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Getting Callers to Focus on the Essentials

It's important for a system to use precise language, but other design components can make it easier for callers to comprehend and use the system—in particular, the order in which ideas are presented, and how those ideas are presented.

Presenting Information Clearly and Usefully

If we were designing a system that provides a warning message, we would want the system to alert the caller first before playing the message. Here's an example of a message that gets played when a single stock-trading account is accessed by more than one person at the same time. The system needs to alert the callers that this activity could be the result of an intruder.

"Sorry, but the system is alerting me that there is another person accessing this account right now. I've alerted the system administrator, and for security protection, I'm disabling some functionality for this account (in case it isn't you on another phone), such as making a trade, reporting balances, and other things. However, you can still get real-time quotes and news updates."

By designing the system this way, we enable callers to decide whether they want to focus on the warning message and act upon it, or simply let it play so they can move on.

Presenting Information in a Meaningful Order

Some people apparently don't know the difference between essential and nonessential information. I'm sure we've all been at social gatherings where someone has trapped us in a corner with the promise of a fascinating anecdote, only to see it turn into a minute-by-minute, detailed account of his or her day. This forces us to try to filter out the unimportant data on the fly—which can be exhausting (and often fruitless). We feel like yelling, "Get to the point—or let me out of here!"

The same holds true for speech-recognition systems. Even if we think it's obvious what's important, we can't assume that callers will be able to filter those nuggets out of the rock pile. We can see how we modify our behavior in real life—as when I talk to my grandmother.

If I said to her:

"I walked past the yellow house on Main Street, and the first store on the right, which is a shoe store, has a pair of shoes in the window costing $45 that I think you'd really like."

… she might give every detail of that account equal weight. She'd probably ask questions about the yellow house or its position on Main Street in order to clarify things in her mind, instead of focusing on the part I wanted her to—the inexpensive shoes. I should say:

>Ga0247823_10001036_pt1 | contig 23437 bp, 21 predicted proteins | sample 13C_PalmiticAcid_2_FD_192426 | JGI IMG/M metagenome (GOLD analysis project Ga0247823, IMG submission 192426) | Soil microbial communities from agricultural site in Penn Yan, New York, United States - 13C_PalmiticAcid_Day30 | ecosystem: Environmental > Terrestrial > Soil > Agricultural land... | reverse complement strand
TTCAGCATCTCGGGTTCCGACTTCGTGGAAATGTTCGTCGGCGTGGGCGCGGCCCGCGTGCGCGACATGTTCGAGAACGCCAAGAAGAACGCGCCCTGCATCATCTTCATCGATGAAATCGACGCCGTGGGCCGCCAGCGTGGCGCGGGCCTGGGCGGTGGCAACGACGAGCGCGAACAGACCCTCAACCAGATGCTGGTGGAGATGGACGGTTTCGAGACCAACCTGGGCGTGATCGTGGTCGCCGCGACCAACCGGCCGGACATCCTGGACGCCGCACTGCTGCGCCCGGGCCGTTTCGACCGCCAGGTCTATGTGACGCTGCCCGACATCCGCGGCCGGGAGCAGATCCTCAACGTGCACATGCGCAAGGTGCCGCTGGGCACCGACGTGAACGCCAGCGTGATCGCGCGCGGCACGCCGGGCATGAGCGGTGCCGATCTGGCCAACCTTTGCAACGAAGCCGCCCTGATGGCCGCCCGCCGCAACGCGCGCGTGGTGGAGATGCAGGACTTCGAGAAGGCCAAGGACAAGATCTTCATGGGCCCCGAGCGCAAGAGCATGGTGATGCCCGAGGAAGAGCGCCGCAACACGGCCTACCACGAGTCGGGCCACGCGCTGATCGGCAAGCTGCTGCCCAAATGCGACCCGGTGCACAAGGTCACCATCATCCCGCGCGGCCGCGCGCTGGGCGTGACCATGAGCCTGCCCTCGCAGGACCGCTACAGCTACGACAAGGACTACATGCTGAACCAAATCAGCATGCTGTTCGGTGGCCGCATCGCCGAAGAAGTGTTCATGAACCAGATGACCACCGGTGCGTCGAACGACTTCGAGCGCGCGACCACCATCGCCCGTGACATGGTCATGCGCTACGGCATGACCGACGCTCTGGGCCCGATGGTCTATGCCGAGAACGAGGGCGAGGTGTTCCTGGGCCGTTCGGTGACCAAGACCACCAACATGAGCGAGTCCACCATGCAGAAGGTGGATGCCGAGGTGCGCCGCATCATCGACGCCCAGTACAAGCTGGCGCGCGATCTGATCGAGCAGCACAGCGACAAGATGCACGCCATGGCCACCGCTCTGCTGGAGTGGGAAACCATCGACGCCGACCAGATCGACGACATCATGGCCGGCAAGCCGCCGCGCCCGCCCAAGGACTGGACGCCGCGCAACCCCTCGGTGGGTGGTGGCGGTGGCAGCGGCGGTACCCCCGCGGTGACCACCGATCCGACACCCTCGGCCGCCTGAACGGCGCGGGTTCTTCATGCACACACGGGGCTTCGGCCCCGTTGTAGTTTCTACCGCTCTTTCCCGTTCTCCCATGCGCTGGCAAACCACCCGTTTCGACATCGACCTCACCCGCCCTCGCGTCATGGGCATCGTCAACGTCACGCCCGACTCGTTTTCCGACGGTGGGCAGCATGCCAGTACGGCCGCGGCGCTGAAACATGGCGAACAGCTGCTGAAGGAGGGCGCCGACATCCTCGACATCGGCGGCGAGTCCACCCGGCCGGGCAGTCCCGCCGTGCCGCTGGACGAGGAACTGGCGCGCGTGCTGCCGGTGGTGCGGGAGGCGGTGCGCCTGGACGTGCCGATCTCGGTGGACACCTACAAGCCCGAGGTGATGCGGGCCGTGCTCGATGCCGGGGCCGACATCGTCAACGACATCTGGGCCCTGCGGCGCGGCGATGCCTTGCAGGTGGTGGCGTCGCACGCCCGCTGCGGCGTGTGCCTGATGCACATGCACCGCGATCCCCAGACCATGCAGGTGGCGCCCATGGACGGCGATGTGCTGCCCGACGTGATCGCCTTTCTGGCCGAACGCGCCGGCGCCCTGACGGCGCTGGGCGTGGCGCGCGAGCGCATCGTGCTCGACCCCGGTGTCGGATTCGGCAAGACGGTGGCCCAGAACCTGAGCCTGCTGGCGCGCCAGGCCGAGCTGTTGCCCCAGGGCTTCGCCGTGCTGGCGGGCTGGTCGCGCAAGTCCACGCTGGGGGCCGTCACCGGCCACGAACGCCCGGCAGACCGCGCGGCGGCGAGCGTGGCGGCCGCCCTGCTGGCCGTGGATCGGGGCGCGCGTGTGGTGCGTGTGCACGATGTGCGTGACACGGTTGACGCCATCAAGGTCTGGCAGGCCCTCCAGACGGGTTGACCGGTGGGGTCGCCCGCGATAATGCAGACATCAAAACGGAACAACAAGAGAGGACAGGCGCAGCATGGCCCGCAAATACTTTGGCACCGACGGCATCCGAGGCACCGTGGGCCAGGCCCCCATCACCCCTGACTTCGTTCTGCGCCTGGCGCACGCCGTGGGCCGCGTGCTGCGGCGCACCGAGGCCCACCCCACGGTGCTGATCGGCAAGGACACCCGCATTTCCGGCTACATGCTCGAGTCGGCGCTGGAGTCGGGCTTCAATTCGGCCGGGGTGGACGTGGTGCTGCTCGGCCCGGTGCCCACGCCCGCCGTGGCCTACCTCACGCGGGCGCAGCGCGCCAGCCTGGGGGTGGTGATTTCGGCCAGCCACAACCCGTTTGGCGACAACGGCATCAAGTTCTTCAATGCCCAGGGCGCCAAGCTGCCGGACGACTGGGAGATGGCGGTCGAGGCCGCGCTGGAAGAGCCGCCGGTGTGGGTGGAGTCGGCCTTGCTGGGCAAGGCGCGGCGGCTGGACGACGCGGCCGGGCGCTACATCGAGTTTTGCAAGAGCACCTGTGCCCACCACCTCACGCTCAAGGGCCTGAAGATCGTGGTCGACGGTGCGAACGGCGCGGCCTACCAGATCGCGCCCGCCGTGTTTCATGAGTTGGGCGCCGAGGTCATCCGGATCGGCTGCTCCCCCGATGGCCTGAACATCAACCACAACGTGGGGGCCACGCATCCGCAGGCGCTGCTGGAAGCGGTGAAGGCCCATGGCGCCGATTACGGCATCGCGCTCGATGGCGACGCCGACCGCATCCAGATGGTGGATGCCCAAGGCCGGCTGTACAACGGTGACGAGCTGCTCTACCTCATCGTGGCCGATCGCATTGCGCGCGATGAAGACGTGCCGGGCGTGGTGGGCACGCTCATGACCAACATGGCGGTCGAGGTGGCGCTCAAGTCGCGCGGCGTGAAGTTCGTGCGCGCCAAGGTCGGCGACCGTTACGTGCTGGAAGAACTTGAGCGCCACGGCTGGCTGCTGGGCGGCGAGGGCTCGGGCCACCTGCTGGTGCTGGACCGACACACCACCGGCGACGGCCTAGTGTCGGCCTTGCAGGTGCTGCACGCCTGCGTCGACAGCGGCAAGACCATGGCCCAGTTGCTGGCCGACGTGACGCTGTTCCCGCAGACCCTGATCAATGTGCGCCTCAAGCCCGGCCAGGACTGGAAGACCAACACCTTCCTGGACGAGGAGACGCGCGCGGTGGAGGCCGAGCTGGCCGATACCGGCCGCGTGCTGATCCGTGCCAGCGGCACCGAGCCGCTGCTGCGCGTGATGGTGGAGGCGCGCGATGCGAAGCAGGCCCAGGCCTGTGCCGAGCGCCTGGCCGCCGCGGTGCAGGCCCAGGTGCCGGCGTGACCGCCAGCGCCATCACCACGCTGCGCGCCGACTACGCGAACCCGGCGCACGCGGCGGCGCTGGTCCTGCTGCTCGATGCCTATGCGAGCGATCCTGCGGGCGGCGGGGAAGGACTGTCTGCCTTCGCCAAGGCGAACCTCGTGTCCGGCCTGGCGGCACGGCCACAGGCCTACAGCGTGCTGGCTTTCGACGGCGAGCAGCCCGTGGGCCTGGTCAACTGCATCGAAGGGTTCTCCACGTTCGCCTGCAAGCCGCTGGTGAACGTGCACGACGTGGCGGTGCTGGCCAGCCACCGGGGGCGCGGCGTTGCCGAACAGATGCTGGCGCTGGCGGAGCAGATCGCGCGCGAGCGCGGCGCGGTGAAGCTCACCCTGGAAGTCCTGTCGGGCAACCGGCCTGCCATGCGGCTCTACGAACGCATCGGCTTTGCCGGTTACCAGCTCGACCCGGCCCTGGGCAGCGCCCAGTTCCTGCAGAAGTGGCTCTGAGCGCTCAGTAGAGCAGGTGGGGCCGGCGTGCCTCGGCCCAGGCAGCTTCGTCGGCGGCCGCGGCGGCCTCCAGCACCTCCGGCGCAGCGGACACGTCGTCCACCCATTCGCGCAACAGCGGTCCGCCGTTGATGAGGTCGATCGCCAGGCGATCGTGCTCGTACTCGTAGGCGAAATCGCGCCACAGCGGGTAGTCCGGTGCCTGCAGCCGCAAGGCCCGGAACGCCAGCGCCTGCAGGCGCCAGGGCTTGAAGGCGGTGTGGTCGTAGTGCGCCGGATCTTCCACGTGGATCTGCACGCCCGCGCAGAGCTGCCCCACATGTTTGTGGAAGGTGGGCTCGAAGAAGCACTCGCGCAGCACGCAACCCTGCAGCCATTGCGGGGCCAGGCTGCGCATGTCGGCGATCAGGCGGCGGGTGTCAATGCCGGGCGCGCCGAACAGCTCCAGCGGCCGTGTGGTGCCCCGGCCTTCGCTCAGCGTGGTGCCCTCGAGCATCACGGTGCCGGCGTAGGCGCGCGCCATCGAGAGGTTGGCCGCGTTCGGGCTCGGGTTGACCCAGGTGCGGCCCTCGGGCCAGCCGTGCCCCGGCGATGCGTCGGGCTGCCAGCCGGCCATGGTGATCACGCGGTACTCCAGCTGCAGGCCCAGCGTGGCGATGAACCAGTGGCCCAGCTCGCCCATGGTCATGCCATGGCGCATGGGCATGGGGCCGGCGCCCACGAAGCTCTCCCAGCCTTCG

"Grandma, I saw an inexpensive pair of shoes I think you would really like! If you're interested, just walk to the shoe store on the right side of Main Street (close to the yellow house) and look in the window for shoes marked $45."

This construction uses the first sentence to set the context, and the second sentence to focus the details on how to achieve the goal. If Grandma didn't want a new pair of shoes, she could completely disregard the second sentence, knowing that it was only there to support the first.

Generally, the most important information should be presented first, and by important we mean information that is either the most critical or most descriptive of the context.

Here's an example of how a designer could make a mistake in a speech-recognition system.

"Flight 534 departing from Chicago O'Hare today, Thursday, July 5th from gate B9 in terminal 1, concourse B, is currently scheduled to depart at 8:45 P.M., on time."

In this example the most important information—the status and time—is buried deeply in the prompt. A better approach would be to guide the caller's focus to the most important information at or close to the beginning of the statement, hierarchically, so that if the information isn't immediately relevant to them they can ignore the rest of the statement.

"Flight 534 is scheduled to depart on time, at 8:45 P.M. from Chicago O'Hare today, Thursday, July 5th from terminal 1, concourse B, gate B9."

All callers need to know the status of the flight, and secondly, the departure time. Callers who are frequent flyers probably know the terminal number of the airline, and potentially even the concourse, then just read the gate information from the monitors. The information they need to know when calling (perhaps on their way to the airport) is whether the flight is on time. It's not good to bury important information deep inside the prompt, particularly if the plane is going to be delayed for four hours, in which event the gate information has a higher probability of changing.

These examples are a good way to understand some of the tricky elements of designing effective systems. However, it's necessary to get all the elements together to form the Design Specification from which the actual system will be produced.

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